Residents of a Nashville neighborhood were appalled to find themselves unplugged from Google Fiber when public works crews begin removing the top layer of their street in order to repave the asphalt -- and immediately tore into the cables buried (not far) below.
Seven months ago, the city required all lines -- including those deployed for repair projects -- must be laid at that depth, Cortnye Stone, a spokeswoman for Metro Public Works told Nashville's News4 I-Team.
Using a tape measure, the local news station determined the fiber was buried only two inches under the road.
In June 2017 -- three months before he abruptly quit -- then recently named Google Fiber CEO Greg McCray Greg McCray discussed the company's use of new deployment techniques such as microtrenching, designed to curtail the expense and time associated with fiber rollouts, McCray said.
"As an example, we're doing a lot in shallow trenching so we don't have to worry about the poles, we don't have to go three or four feet boring underground. We've been doing narrow trenching," he added. "We've been working with our fiber cities, with the communities and city managers, getting permits and trials much, much, much faster and with a lot less disruption to the neighborhoods and communities."
In Nashville, Google Fiber pulled 594 permits to lay fiber, News4 said. Google said it will pay and replace all fibers damaged by road construction, a company spokeswoman told the TV station.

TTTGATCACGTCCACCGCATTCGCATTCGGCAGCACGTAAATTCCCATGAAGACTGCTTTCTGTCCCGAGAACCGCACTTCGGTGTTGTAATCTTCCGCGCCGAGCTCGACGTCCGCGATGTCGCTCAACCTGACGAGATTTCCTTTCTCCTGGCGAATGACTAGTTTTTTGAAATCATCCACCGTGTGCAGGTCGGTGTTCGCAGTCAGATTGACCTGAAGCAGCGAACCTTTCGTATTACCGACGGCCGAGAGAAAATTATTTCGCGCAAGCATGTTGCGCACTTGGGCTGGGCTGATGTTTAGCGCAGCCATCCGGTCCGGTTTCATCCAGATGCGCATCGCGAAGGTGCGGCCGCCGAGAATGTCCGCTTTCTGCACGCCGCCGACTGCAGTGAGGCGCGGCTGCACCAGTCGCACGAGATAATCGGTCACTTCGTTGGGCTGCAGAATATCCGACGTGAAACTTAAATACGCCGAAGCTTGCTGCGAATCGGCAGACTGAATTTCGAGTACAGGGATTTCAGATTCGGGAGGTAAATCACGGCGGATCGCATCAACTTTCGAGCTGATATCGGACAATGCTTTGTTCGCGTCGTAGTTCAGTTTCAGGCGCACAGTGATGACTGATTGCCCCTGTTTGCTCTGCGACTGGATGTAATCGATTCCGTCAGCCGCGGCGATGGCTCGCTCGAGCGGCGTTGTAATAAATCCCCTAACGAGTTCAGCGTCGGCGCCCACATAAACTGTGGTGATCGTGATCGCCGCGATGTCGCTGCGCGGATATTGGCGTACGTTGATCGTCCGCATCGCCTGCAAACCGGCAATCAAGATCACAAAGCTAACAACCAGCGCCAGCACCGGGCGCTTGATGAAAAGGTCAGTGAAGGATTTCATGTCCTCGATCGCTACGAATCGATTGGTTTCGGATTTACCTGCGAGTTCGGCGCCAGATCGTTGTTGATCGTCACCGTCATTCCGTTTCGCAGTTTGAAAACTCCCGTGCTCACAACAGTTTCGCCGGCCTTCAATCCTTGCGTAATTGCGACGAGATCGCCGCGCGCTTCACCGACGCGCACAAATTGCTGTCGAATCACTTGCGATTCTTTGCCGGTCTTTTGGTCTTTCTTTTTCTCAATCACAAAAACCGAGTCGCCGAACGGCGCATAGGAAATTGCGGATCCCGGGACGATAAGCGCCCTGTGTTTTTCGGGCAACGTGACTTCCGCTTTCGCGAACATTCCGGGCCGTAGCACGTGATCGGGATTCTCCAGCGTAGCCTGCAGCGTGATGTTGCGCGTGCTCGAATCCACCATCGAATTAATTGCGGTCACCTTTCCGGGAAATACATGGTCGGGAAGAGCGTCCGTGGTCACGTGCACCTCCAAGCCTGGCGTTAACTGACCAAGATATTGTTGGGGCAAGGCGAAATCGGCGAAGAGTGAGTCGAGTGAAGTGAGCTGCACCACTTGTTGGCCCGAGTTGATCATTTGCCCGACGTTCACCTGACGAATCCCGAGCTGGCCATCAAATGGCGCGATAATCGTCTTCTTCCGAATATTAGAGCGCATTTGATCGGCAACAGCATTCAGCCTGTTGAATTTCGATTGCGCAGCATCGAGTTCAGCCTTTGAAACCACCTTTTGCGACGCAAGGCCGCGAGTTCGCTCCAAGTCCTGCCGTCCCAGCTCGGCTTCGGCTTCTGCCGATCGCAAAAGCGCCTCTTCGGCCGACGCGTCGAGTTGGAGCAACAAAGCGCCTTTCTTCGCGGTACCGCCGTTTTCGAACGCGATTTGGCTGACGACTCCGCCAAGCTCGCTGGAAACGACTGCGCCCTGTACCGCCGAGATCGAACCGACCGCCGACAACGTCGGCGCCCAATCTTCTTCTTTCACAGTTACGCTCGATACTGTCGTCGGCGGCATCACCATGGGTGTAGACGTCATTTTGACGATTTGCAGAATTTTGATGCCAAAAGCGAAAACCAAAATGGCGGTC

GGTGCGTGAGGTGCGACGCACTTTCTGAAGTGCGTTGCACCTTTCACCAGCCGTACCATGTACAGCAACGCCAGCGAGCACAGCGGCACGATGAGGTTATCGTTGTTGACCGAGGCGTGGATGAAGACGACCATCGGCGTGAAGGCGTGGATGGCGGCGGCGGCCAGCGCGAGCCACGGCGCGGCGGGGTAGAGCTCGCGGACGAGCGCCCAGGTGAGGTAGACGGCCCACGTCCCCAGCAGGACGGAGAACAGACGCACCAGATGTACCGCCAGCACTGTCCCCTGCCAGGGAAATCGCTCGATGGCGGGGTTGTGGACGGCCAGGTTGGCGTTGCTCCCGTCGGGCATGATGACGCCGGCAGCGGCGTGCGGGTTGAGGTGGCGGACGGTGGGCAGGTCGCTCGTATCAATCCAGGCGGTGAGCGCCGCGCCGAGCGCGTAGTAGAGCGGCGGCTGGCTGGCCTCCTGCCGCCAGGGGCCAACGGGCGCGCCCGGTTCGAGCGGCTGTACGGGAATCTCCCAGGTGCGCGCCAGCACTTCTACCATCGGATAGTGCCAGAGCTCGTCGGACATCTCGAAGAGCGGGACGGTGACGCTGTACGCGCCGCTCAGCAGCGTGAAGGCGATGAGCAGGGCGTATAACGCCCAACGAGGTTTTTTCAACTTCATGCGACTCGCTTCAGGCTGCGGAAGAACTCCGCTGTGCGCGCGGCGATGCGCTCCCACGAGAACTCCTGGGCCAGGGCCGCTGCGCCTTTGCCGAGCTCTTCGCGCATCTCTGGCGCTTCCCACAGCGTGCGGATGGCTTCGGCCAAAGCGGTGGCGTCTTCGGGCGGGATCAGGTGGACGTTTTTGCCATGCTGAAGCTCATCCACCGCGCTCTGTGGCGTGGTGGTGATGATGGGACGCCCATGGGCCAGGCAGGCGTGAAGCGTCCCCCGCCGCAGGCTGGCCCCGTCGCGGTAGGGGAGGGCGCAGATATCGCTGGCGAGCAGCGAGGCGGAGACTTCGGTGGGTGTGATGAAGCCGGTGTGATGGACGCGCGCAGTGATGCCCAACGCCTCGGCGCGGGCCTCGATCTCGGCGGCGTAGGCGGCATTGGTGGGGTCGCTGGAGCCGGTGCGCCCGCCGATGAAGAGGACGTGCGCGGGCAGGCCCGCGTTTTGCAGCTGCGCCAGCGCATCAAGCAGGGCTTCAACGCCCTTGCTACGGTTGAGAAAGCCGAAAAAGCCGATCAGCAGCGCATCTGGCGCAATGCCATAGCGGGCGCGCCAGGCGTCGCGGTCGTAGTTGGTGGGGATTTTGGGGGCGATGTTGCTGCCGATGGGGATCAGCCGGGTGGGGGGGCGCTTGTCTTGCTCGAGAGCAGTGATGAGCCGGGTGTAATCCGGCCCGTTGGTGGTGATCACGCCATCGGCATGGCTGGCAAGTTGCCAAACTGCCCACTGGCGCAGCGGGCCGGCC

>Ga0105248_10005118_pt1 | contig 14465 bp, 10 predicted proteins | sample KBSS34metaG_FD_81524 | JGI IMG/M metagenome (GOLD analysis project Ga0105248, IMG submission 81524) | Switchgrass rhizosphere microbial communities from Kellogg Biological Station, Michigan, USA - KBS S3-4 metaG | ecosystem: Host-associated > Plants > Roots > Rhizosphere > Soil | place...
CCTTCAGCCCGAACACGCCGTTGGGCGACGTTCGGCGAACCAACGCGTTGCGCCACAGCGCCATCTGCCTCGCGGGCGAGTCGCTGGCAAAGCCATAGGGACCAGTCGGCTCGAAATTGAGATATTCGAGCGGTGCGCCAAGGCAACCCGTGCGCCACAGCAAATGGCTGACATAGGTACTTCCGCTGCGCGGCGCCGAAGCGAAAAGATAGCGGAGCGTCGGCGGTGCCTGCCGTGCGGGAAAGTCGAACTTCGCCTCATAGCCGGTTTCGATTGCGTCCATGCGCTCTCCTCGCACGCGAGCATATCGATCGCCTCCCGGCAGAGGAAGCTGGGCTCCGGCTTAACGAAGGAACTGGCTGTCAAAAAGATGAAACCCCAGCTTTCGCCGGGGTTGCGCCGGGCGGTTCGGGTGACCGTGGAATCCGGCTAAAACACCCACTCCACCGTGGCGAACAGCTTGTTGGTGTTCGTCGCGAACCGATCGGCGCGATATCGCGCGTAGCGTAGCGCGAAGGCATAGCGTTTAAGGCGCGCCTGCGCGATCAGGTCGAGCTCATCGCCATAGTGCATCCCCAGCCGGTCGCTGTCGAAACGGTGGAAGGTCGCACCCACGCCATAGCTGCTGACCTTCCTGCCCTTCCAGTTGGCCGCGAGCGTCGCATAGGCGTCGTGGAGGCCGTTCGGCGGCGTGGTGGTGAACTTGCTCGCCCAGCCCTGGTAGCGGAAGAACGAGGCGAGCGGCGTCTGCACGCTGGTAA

During prepared comments to a conservative group in Maine, Federal Communications Commission Chairman Ajit Pai outlined his concerns with several states' independent moves to reinstate the 2015 laws governing the Internet.
Under a partnership announced today, Deutsche Telekom and United Smart Cities will help metro leaders with smart-city projects, ultimately leading to integrated solutions and a shareable database equipped with analytics tools for deep dives.
The MSO has pivoted from being a traditional cable operator into a connectivity provider, said Comcast Chairman and CEO Brian Roberts during the Goldman Sachs Communacopia Conference in New York this week.
AT&T is closer to deploying AirGig, following successful trials, and now seeks vendor partners to work on technologies that it believes will bring broadband closer to rural customers across power lines.
Fast, reliable broadband is essential to how we live, work and play today – and the upcoming arrival of 5G will only further increase demand and reliance on fiber infrastructure. Already viewed by consumers as intolerable, delays, outages or the regular maintenance difficulties associated with operating a network will become further exacerbated when residential subscribers further rely on connected devices for day-to-day life. Just as providers deploy network automation tools to reduce operational issues, they must take similar care to manage consumer expectations when they roll out fiber or new services. This webinar features leaders who will discuss how to manage marketing and consumer expectations at every stage of the network lifecycle. Marketing professionals, c-level executives and policymakers interested in drumming up fiber envy should attend.
In this insightful Light Reading radio show, Kurt Raaflaub, Head of Strategic Solutions Marketing, will outline the key service provider challenges, deployment considerations, next-gen Gigabit technologies, and service models to win market share in the rapidly growing MDU market.